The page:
Kristen Cannon helped make history by leading Manchester Valley's girls soccer team to the school's first state championship when the Mavericks beat Brunswick on Nov. 19, 2011.
That same day, Century's volleyball team captured its first state title with Abby Thrift leading the way in taking down Fallston in four games at University of Maryland.
A week earlier, Meghan Macera and Westminster's field hockey team defeated Mount Hebron for the 3A state crown, the Owls' second in a row.
Three girls state titles in a seven-day span for schools all within about 20 miles of each other. And none of it may have happened without Title IX, which celebrates its 40th anniversary today.
Cannon, Thrift, and Macera, all recent high school graduates, grew up in a sports world where girls competed as equals to boys. But that hasn't always been the case.
On June 23, 1972, backed by President Richard Nixon, the following statute became public law: "No person in the United States shall, on the basis of sex, be excluded from participation in, be denied the benefits of, or be subjected to discrimination under any education program or activity receiving federal financial assistance."
Before Title IX was established, fewer than 300,000 high school girls played sports, according to recent survey figures on the National Federation of State High School Associations website. Two years later, in 1974, the number shot up to 1.3 million.
The NFHS survey numbers for the 2010-11 school year show more than 3.1 million girls playing sports. One of them was Cannon, who played three varsity sports at Manchester Valley and said she learned the importance of Title IX through the years.
"It shows that we're not just girls and it's not easier for us," Cannon said. "It's just the same as the guys. We have just as much competition as they do."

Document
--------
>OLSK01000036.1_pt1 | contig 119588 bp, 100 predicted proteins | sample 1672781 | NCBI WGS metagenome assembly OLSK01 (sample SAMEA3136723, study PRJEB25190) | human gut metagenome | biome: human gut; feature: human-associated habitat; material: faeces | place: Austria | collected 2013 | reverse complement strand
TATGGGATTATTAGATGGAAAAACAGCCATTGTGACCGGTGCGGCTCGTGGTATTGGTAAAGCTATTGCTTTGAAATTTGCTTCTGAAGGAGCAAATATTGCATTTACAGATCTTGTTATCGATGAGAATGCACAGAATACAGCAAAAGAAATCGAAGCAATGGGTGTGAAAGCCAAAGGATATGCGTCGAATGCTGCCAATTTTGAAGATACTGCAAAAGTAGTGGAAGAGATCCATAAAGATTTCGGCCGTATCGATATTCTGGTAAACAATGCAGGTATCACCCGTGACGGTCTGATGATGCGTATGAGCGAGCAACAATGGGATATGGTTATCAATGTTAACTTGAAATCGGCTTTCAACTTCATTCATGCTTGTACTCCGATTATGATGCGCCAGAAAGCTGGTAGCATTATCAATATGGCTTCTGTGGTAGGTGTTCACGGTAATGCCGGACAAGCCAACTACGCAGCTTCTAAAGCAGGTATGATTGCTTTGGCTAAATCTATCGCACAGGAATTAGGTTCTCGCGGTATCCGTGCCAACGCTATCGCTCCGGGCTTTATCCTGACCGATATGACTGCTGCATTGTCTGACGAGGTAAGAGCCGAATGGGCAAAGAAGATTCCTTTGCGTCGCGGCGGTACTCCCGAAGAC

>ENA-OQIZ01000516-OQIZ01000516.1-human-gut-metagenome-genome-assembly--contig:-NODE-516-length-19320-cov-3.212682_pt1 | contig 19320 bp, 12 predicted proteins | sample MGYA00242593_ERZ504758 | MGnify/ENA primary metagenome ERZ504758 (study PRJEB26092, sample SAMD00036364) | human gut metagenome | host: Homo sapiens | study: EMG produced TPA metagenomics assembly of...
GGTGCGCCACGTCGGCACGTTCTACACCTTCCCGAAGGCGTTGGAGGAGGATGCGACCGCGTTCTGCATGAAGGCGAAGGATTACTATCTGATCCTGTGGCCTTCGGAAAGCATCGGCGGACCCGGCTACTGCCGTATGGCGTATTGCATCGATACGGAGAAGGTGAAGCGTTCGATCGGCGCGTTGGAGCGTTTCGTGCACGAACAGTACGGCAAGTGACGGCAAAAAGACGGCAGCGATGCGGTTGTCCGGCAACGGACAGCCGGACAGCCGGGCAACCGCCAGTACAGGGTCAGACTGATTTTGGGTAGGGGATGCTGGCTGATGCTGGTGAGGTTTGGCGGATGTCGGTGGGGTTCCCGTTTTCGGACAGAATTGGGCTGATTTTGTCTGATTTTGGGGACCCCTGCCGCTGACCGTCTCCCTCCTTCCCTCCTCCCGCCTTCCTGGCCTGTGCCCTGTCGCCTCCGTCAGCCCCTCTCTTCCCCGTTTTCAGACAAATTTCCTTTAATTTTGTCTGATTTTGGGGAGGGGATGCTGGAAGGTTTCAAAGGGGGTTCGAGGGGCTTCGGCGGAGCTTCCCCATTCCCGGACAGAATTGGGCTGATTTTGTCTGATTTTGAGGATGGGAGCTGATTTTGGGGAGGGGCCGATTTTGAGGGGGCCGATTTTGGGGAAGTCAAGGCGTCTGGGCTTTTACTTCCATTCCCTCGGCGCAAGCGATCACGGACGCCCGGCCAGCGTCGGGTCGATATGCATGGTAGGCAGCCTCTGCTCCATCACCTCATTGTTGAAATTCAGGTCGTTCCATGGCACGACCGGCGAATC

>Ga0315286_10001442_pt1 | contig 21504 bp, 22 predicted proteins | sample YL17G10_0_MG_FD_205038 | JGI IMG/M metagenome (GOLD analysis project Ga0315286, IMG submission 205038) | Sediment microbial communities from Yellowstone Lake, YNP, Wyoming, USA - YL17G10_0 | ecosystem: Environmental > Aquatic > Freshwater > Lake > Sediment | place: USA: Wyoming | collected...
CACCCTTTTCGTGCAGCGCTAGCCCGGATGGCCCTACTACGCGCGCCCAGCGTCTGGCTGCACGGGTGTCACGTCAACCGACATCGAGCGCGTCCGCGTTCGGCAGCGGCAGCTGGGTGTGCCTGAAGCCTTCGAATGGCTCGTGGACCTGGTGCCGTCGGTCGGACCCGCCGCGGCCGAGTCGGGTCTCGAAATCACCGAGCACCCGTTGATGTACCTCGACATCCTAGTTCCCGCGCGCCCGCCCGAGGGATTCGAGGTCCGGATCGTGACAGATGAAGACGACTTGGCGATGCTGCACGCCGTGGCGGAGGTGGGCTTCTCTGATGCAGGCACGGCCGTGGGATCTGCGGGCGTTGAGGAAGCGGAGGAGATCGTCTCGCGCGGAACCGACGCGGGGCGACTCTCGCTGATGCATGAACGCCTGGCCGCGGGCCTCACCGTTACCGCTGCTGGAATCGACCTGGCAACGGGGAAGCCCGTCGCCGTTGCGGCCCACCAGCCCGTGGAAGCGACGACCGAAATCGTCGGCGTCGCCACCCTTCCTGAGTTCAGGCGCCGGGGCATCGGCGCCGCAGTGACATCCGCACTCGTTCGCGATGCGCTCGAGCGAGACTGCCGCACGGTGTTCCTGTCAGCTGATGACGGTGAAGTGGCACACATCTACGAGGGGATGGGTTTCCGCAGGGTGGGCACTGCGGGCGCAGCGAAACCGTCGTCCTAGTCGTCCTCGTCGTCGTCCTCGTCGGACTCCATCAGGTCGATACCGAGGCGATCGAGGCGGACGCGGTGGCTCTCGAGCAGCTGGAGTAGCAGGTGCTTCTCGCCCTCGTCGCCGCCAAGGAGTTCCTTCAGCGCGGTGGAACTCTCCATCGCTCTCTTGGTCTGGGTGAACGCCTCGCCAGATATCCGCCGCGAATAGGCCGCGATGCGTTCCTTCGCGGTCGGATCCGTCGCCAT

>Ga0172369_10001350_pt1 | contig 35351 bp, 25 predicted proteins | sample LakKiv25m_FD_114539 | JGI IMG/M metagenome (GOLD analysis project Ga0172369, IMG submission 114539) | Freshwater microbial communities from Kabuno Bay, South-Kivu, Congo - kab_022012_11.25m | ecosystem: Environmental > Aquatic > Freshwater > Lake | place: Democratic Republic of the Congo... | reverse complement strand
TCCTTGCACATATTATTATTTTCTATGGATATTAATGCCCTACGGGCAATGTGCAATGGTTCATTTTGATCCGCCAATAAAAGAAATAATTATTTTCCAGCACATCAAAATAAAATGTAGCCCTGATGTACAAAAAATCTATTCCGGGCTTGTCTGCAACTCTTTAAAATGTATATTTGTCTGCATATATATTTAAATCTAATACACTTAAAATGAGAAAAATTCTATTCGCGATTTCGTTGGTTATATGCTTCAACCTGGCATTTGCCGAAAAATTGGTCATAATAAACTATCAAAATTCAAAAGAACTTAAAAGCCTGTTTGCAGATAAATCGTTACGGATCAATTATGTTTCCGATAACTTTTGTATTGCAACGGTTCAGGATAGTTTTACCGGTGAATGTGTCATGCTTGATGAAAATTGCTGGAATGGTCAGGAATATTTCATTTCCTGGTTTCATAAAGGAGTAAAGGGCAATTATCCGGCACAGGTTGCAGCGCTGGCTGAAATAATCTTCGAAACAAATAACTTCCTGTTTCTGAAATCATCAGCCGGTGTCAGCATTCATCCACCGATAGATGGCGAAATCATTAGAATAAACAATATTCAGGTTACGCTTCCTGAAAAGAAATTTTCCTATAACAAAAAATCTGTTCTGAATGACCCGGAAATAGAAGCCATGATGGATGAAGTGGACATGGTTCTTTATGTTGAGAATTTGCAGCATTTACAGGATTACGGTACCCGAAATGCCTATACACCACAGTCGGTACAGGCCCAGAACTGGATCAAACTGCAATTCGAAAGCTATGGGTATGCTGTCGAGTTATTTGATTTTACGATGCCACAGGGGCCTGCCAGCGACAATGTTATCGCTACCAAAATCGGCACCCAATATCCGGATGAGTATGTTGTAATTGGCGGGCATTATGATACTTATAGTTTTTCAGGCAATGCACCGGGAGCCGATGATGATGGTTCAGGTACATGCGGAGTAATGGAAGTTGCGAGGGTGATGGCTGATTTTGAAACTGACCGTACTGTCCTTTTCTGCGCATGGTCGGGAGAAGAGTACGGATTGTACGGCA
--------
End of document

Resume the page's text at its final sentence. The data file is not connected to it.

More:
Cannon said she and her mom, Carla, have playfully feuded over the years about why Carla played field hockey instead of soccer when he was at North Carroll.
"I was teasing her, saying, 'You should have played soccer,'" Cannon recalled. "She said, 'I wasn't able to play soccer. They only had boys soccer when I was in high school.'"
Title IX was intended to give women a chance at higher education and better jobs. And when sports fell within the education realm, things changed for girls athletics.
Becky Martin has the historic Title IX sentence committed to memory. She teaches a class at McDaniel College that focused on coaching and management, and Title IX is one of the subjects. Martin, a Westminster High School graduate, has been the Green Terror's women's basketball coach for 31 seasons.
When she first started becoming interested in sports, many of the big-time options weren't available. Then came Title IX, just as Martin became a high school student.
"It changed my life," Martin said. "I was in the middle of it, being in the right time and at the right place. It afforded me and gave me an opportunity to further my life in sports and in my career."
Martin, a track and field star in the beginning, said she didn't start playing basketball until she was a sophomore at Westminster. She then attended Western Maryland College and became the school's first 1,000-point scorer.
Martin has totaled 454 wins and earned four Centennial Conference titles as McDaniel's coach. And she has Title IX to thank.
"I never would have thought in my wildest dreams, when I was a little girl, that my career path was going to be a college coach," Martin said. "It's provided me, along with thousands of other women, a career. I feel very grateful."